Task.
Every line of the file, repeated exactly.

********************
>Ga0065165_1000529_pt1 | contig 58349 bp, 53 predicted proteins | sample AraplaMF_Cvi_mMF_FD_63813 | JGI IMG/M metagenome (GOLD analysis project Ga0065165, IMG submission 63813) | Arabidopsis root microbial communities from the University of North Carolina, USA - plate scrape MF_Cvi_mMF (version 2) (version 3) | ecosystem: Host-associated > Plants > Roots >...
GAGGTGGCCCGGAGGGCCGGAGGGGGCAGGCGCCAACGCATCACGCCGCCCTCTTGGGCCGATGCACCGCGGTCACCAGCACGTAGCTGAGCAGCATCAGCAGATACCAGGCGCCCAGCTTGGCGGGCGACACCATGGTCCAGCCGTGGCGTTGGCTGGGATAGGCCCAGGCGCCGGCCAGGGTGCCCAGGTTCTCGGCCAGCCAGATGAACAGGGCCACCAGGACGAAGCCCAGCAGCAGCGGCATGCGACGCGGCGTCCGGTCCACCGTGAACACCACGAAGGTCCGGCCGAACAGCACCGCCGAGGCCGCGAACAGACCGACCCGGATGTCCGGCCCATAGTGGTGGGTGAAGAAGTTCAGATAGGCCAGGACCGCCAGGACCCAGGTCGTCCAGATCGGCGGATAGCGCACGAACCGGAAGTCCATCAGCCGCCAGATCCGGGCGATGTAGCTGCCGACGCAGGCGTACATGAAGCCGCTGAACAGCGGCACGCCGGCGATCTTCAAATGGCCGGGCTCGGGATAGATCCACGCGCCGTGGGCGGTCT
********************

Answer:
>Ga0065165_1000529_pt1 | contig 58349 bp, 53 predicted proteins | sample AraplaMF_Cvi_mMF_FD_63813 | JGI IMG/M metagenome (GOLD analysis project Ga0065165, IMG submission 63813) | Arabidopsis root microbial communities from the University of North Carolina, USA - plate scrape MF_Cvi_mMF (version 2) (version 3) | ecosystem: Host-associated > Plants > Roots >...
GAGGTGGCCCGGAGGGCCGGAGGGGGCAGGCGCCAACGCATCACGCCGCCCTCTTGGGCCGATGCACCGCGGTCACCAGCACGTAGCTGAGCAGCATCAGCAGATACCAGGCGCCCAGCTTGGCGGGCGACACCATGGTCCAGCCGTGGCGTTGGCTGGGATAGGCCCAGGCGCCGGCCAGGGTGCCCAGGTTCTCGGCCAGCCAGATGAACAGGGCCACCAGGACGAAGCCCAGCAGCAGCGGCATGCGACGCGGCGTCCGGTCCACCGTGAACACCACGAAGGTCCGGCCGAACAGCACCGCCGAGGCCGCGAACAGACCGACCCGGATGTCCGGCCCATAGTGGTGGGTGAAGAAGTTCAGATAGGCCAGGACCGCCAGGACCCAGGTCGTCCAGATCGGCGGATAGCGCACGAACCGGAAGTCCATCAGCCGCCAGATCCGGGCGATGTAGCTGCCGACGCAGGCGTACATGAAGCCGCTGAACAGCGGCACGCCGGCGATCTTCAAATGGCCGGGCTCGGGATAGATCCACGCGCCGTGGGCGGTCT